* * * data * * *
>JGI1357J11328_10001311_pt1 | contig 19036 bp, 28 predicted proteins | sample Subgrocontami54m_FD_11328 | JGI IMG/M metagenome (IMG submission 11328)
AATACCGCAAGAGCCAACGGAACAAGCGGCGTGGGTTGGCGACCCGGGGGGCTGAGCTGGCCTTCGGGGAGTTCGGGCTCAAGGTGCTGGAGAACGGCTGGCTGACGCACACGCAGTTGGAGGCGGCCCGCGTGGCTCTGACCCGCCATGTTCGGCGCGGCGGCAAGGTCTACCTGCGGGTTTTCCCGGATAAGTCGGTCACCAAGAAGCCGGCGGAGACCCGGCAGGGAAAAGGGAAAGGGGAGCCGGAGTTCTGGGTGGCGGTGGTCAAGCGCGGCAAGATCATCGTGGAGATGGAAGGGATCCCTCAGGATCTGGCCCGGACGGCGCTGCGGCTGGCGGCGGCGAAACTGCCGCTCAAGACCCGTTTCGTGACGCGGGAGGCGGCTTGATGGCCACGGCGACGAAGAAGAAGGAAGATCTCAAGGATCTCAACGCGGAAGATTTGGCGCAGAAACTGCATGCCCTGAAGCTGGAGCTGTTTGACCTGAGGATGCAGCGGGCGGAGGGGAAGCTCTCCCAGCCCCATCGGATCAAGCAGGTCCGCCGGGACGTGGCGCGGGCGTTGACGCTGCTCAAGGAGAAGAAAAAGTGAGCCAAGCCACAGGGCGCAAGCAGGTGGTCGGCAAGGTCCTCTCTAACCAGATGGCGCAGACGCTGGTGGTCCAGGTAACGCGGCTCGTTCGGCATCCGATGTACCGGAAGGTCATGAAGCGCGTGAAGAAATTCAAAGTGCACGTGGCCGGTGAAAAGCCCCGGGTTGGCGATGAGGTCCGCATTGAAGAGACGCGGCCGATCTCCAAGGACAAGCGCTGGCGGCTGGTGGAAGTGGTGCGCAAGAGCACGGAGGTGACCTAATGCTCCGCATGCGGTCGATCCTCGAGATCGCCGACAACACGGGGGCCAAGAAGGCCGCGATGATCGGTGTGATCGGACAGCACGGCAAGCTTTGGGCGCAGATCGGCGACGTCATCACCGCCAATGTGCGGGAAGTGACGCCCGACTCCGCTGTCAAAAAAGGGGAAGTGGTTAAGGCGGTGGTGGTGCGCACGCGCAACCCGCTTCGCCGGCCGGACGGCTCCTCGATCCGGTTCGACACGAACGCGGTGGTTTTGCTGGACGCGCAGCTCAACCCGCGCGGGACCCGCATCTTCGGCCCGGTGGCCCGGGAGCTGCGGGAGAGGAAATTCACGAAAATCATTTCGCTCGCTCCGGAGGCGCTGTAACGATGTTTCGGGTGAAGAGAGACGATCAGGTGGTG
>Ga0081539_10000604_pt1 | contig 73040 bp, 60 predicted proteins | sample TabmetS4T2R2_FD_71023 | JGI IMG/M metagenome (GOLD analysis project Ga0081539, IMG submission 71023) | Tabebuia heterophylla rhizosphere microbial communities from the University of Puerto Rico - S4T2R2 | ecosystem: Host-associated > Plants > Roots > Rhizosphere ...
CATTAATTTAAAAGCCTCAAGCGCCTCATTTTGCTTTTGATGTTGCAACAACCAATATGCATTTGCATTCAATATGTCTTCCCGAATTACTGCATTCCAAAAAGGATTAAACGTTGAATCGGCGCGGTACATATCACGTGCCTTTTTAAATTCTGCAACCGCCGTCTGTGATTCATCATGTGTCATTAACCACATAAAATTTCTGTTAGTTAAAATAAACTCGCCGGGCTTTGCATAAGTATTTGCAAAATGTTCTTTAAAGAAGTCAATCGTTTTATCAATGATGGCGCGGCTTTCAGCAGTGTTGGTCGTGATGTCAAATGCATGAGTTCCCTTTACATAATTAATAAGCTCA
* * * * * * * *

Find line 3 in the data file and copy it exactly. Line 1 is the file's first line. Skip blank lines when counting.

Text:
>Ga0081539_10000604_pt1 | contig 73040 bp, 60 predicted proteins | sample TabmetS4T2R2_FD_71023 | JGI IMG/M metagenome (GOLD analysis project Ga0081539, IMG submission 71023) | Tabebuia heterophylla rhizosphere microbial communities from the University of Puerto Rico - S4T2R2 | ecosystem: Host-associated > Plants > Roots > Rhizosphere ...